This policy provides guidance on the remedial procedures available in the instance of an employee's job performance not meeting the College's standards.
Employment Policies and Procedures
Policy last reviewed: March 2019
Situations sometimes arise in which an employee's job performance does not meet the College's standards. Examples include but are not limited to: performance that does not meet expectations, inability or failure to perform duties, disruptive behavior, poor attendance, misconduct, or violation of College policies. Often, corrective action can be taken by the College to assist the employee in identifying and overcoming work-related difficulties, performance deficiencies, or behaviors that violate College policies, procedures, or practices.
"Corrective action" refers to a remedial plan of action that is developed by the supervisor in consultation with the applicable Dean/VP's office and the division's Human Resources Consultant to achieve targeted outcomes to resolve effectively behavior and performance-related issues. Such plans usually include a timeframe for achieving the stated objectives. The use of such plans is not appropriate in all situations. When appropriate, various approaches to corrective action may include: clarification of expectations, oral or written counseling or warning, a Performance Improvement Plan, and/or termination of employment.
Nothing contained in this policy is intended to alter the at-will employment relationship between the College and its employees or to create legally enforceable contractual rights. Despite the availability of the corrective action process, the College reserves the right to terminate a staff member's employment at any time when it is in the College's best interests to do so, as determined by the supervisor in consultation with the applicable Dean/VP's office and the division's Human Resources Consultant.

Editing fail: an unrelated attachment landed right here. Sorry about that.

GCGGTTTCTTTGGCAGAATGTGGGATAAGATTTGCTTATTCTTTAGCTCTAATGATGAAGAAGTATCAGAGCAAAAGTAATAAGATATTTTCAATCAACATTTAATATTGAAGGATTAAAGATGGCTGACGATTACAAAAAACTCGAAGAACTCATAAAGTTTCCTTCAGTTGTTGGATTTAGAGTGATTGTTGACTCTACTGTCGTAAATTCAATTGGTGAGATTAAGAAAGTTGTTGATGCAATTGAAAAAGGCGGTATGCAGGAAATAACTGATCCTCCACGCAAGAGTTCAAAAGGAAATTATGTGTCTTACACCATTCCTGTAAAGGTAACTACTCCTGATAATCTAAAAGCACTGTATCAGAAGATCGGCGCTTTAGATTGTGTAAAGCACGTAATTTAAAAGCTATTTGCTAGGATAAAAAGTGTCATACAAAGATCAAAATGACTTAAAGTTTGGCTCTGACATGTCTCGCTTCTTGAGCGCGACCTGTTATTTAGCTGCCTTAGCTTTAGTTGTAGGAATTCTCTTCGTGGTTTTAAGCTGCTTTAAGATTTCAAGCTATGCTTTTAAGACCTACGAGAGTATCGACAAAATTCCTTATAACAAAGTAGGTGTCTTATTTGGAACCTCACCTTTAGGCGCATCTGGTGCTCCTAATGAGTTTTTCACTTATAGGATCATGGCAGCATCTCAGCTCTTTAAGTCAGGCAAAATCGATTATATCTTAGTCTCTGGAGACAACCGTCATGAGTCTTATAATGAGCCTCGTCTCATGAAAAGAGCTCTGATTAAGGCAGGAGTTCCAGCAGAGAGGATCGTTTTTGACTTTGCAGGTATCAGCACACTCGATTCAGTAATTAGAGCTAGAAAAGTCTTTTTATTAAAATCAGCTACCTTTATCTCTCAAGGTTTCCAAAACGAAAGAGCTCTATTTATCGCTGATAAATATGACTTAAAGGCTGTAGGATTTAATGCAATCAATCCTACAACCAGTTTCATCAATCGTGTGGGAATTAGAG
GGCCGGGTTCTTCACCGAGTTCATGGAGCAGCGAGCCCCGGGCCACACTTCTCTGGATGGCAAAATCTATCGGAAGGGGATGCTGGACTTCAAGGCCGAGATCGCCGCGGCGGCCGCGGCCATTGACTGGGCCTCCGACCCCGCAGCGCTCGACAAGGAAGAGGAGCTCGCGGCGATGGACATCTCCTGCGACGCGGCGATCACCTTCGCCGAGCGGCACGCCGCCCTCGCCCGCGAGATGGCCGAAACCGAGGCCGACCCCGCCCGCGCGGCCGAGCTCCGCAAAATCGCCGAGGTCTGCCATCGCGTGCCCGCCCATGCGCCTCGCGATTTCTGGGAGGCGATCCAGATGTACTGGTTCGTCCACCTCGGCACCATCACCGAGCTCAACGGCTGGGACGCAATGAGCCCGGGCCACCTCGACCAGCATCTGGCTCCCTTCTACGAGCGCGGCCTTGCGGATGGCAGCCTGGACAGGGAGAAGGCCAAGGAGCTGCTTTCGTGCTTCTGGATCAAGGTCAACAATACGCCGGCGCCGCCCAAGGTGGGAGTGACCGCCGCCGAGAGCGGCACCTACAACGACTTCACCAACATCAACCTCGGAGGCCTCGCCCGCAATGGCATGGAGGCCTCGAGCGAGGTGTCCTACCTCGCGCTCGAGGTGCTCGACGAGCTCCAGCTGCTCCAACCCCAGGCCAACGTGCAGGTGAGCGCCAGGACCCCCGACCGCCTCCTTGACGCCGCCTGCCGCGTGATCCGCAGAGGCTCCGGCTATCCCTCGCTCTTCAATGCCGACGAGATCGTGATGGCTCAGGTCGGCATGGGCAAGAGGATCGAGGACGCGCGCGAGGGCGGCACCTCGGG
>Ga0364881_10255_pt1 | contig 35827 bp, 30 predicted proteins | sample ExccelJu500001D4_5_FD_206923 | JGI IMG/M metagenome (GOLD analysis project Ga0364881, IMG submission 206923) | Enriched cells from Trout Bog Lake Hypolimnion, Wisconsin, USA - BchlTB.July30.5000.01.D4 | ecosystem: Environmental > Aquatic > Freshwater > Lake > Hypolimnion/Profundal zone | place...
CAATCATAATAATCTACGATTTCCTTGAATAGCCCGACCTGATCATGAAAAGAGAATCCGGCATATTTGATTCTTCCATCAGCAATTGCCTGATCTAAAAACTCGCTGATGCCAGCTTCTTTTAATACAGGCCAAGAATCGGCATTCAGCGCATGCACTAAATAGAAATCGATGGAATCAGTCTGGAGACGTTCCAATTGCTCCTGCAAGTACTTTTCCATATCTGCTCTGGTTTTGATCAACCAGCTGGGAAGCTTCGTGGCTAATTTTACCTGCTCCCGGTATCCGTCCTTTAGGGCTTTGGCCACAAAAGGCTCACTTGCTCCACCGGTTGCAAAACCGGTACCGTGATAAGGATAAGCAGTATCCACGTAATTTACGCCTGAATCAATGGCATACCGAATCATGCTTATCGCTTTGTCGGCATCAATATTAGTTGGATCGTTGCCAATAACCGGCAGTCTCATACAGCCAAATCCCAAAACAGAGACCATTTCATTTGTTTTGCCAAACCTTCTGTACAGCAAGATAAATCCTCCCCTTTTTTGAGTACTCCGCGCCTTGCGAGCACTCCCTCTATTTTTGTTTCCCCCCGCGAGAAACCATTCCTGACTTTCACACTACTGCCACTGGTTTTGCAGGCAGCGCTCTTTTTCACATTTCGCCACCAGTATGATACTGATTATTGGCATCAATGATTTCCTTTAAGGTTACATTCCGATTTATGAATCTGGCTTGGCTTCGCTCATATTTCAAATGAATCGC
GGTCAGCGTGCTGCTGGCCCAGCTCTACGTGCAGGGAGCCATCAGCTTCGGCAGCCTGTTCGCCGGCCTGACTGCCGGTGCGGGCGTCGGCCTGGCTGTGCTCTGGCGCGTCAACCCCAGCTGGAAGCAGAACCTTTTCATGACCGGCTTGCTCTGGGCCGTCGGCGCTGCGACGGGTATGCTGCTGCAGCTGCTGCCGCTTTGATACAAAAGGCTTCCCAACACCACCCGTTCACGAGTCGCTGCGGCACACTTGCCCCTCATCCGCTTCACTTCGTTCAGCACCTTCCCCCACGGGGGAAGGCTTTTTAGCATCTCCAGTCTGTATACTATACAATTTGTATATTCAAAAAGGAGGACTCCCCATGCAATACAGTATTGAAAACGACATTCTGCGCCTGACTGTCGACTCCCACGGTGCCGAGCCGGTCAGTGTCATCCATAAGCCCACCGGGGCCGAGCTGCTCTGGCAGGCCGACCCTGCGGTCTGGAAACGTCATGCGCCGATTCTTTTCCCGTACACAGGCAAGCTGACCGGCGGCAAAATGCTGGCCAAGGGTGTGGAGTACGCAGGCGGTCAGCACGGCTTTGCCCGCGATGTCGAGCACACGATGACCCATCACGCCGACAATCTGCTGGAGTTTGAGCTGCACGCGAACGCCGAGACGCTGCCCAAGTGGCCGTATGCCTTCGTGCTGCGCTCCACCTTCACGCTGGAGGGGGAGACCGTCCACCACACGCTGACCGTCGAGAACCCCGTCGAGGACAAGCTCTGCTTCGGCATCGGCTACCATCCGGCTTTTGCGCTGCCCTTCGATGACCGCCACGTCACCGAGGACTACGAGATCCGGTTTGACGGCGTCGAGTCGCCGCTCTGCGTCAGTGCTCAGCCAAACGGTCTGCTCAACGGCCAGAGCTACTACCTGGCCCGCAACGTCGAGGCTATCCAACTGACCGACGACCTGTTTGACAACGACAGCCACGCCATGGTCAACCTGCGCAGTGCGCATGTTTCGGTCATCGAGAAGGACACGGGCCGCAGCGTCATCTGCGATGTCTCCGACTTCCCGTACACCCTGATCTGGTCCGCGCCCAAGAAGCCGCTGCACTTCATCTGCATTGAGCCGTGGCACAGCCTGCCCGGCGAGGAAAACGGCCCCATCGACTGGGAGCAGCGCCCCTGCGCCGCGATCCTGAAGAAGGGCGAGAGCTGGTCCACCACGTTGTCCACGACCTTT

Because an employee's unsatisfactory performance can result in serious consequences, up to and including the termination of employment, the supervisor should contact their Human Resources Consultant in the Office of Human Resources as soon as possible when a problem arises to discuss the appropriate action.
In general, after consulting with Human Resources, the supervisor should inform the employee involved of the nature of the problem and, in most cases, give the employee a reasonable opportunity to correct the situation. Supervisors may consider several approaches when dealing with unsatisfactory job performance. The approach taken should be based upon the facts and circumstances of each case after consultation with the appropriate Human Resources Consultant.
After consulting with the Office of Human Resources, a supervisor may immediately suspend an employee or may place an employee on paid administrative leave during an evaluation or investigation of a given behavior or performance situation.
A written record of corrective action will be maintained in the employee's central personnel file.